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Charitable Trust

The charitable remainder trust (CRT) is a tax-advantaged estate planning tool that allows you to plan for a future charitable gift while providing an income, lowering your taxes and reducing your estate.

The CRT is one of the only vehicles where the Internal Revenue Code permits you to benefit jointly with a charity. As a result, depending on the structure of the CRT, you can still benefit from any appreciation within the trust, while lowering your current and future taxes.

A charitable remainder trust is ideal for someone with a highly appreciated asset who has a charitable inclination and also wants an income stream from that asset.

Two Unique Types of Trusts

There are two types of CRTs that operate in different ways: the Charitable Remainder Annuity Trust (CRAT) and the Charitable Remainder Unitrust (CRUT). Both of these irrevocable trusts offer unique benefits.

The CRAT pays a fixed dollar amount annually to one or more non-charitable beneficiaries during their lifetime, or for a term not greater than 20 years. Payments are usually between 5% and 7% (but can be higher) of the initial trust assets. These payments are determined by the age of the grantor and his non-charitable beneficiaries, an IRS-provided discount rate and the value of the assets transferred to the trust.

With the CRUT, the non-charitable beneficiary(ies) receives variable – rather than fixed annuity – income. The variable amount is determined by taking a percentage (no less than 5%) of the fair market value of the trust’s assets on the annual valuation date. Therefore, the CRUT must revalue its assets annually. CRUTs tend to be more popular because they offer greater flexibility.

Generally, there are four types of CRUTs, each with different payout rules. With a true unitrust, the percentage payout has to happen annually. With a net income unitrust, the trust pays out up to the required percentage, to the extent that there is current income in the trust. The net income with makeup unitrust is similar to the net income unitrust, except that you are required to make up any deficiency on the income in a subsequent year. Finally there’s the FLIP CRUT which forces a net-income unitrust to switch to a regular unitrust, with annual payout, when a certain contingency occurs. While all of this sounds complicated, proper financial and estate planning will determine your specific needs, backed by input from your lawyer and accountant.

Distinct Benefits of CRTs

Regardless of the type of trust you choose, CRTs as a whole have numerous advantages, both non-tax and tax-related. For instance, the grantor has the ability to designate and gift assets to a trust that will ultimately find their way to charity, while still allowing the grantor to have an interest in the assets. That means the grantor and his non-charitable beneficiaries can receive income, while the trustee maintains the right to sell any assets within the trust, reinvest the proceeds and diversify the trust’s portfolio for potential growth.

Another non-tax advantage is that the grantor retains the right to change the final charitable beneficiary through his or her last will and testament. The grantor even has the right to name a default charity or appoint his or her trustee – usually a family member – to do so, in the event a charity no longer qualifies under IRS rules.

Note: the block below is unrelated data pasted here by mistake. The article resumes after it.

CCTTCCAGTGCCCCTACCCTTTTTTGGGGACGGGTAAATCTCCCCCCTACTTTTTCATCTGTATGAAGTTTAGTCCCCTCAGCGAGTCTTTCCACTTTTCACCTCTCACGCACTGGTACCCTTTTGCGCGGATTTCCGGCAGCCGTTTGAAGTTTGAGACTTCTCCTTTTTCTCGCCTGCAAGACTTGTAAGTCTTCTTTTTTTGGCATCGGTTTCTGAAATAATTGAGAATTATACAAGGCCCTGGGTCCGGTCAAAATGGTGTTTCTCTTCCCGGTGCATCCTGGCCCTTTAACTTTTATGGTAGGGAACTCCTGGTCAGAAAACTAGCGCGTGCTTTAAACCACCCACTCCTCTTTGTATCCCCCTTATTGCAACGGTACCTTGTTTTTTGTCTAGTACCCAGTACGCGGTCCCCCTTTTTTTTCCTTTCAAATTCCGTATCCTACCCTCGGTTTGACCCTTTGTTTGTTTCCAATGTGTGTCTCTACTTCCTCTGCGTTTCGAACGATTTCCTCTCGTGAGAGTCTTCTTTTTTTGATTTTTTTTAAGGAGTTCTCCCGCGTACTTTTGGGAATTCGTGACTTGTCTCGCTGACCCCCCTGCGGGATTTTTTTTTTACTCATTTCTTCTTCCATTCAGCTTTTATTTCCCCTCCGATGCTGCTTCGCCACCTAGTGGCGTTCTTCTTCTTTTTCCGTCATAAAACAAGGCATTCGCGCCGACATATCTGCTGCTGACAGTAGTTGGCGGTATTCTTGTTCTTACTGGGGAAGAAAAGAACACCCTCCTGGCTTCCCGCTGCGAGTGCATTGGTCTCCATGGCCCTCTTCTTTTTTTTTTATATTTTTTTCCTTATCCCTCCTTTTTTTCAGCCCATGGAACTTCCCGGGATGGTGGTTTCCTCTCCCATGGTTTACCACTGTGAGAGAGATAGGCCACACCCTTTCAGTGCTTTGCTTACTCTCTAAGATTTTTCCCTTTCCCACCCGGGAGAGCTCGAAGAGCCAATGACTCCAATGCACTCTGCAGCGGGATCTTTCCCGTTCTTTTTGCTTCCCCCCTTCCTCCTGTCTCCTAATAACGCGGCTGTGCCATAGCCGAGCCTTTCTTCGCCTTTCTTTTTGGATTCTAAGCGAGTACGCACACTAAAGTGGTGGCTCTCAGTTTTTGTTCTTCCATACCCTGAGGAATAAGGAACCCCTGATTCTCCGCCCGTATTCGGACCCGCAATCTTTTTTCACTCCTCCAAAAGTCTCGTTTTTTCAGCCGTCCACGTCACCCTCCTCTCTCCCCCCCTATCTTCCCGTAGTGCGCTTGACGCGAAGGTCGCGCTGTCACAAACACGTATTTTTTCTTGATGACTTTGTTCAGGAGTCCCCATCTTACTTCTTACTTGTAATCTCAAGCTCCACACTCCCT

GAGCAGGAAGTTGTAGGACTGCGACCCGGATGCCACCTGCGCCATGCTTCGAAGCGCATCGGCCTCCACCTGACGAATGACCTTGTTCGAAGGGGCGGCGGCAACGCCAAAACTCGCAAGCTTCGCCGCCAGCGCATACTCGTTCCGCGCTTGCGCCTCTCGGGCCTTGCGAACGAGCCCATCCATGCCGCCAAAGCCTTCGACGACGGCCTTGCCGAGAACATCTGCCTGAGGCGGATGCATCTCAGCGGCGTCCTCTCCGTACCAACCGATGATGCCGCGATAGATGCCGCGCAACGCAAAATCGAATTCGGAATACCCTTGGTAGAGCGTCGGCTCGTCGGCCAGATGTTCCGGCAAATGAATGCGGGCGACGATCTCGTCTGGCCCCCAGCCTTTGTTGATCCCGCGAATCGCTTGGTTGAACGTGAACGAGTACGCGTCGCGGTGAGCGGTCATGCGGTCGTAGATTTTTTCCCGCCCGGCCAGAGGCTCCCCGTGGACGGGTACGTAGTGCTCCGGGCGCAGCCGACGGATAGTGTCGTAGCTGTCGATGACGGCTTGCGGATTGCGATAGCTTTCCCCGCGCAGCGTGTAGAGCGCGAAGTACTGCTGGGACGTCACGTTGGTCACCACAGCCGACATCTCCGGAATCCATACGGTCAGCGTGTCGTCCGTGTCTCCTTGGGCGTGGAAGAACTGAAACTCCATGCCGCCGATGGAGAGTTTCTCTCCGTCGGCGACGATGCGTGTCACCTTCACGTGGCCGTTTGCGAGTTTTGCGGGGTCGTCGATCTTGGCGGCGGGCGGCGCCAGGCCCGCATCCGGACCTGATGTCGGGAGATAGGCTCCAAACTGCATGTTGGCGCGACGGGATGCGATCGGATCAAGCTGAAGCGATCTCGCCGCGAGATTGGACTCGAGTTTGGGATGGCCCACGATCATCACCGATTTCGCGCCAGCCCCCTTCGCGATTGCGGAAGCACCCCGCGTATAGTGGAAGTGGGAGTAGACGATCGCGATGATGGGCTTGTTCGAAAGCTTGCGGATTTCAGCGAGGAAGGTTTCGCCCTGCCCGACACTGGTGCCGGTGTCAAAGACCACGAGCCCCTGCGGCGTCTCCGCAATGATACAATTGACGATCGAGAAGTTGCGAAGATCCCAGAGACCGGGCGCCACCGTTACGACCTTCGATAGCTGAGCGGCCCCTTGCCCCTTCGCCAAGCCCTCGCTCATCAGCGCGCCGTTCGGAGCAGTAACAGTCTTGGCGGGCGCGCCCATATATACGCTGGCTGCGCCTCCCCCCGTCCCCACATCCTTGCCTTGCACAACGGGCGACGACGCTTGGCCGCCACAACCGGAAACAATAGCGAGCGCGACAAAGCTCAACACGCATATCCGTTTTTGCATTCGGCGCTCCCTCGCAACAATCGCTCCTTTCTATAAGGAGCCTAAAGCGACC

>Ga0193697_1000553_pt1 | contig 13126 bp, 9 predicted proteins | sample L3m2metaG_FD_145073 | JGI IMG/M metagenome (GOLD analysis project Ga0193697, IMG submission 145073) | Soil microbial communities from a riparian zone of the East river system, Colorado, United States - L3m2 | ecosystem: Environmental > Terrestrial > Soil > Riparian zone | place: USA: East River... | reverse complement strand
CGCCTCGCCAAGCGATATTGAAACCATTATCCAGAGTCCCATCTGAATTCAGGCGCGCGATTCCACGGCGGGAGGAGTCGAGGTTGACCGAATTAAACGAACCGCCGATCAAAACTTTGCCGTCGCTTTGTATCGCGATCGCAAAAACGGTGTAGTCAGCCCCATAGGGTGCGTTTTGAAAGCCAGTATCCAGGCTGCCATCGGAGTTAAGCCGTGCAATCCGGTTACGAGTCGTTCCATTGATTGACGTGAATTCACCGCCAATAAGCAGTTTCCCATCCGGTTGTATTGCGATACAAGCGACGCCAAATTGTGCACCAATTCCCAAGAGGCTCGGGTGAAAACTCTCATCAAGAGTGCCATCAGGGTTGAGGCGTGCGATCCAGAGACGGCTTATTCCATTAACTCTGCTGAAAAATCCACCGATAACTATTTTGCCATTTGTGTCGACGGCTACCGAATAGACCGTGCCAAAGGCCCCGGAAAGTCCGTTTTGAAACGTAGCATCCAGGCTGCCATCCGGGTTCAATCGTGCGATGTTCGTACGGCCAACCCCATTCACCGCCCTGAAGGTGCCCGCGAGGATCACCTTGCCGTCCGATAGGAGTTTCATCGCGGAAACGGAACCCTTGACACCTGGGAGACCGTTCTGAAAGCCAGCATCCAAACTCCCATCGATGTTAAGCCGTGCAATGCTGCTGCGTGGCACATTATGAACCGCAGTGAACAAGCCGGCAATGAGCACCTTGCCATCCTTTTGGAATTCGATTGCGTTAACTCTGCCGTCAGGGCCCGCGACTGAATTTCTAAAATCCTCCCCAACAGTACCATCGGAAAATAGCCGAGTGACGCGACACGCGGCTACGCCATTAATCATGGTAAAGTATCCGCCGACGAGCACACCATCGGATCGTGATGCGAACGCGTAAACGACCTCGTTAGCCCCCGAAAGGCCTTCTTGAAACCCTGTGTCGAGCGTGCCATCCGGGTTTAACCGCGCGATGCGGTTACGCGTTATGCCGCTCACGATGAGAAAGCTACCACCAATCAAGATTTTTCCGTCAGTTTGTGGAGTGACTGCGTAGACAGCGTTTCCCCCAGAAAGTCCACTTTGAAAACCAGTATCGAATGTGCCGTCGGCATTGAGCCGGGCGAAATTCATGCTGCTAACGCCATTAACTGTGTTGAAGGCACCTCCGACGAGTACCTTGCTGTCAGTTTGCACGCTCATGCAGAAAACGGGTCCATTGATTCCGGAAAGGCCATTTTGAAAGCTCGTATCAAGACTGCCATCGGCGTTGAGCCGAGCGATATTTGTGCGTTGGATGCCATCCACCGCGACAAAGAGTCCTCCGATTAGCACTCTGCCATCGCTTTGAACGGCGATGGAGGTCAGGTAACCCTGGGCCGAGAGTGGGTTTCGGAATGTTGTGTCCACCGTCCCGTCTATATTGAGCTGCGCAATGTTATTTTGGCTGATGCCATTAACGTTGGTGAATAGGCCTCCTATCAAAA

From a tax perspective, CRTs are most useful to clients with a highly appreciated asset, who would like to reduce or eliminate capital gains tax on the appreciation. Take, for example, a couple with a $1 million asset whose basis (original purchase price) is under $100,000. If they sold the asset outright, their tax burden would be enormous. By funding a CRT, they would reduce or eliminate any immediate capital gains taxes on the donated assets, as would the charity under the law.

The CRT also removes the asset from your estate, lowering your ultimate tax burden. Finally, you can receive an income tax deduction for the fair market value of the remainder interest in the trust. You can take the deduction in the first year; however, if you don’t have the income required, you may carry over the deduction for five years, after which it is no longer available.

You will still have to pay income tax on the income received by the trust – possibly capital gains if the income generated is less than your payout rate. But this is a matter for your accountant and advisors. Overall, favorable taxation can give rise to increased growth of assets managed inside the trust, producing benefits for the charity as well as the potential for increased income for its recipients.

Yet for those with a charitable impulse who still want to protect their future heirs, CRTs provide the ultimate kicker: wealth replacement. In conjunction with the CRT, the grantor’s irrevocable life insurance trust would purchase a life insurance policy on the grantor to replace the assets the future heirs wouldn’t receive when the assets pass to charity. It’s a win for the taxpayer, the future heirs and the charity

Any discussion pertaining to taxes in this communication may be part of a promotion or marketing effort. As provided for in government regulations, advice related to federal taxes that is contained in this communication is not intended or written to be used, and cannot be used, for the purpose of avoiding penalties under the Internal Revenue Code. Individuals should seek advice based on their own particular circumstances from an independent tax advisor.

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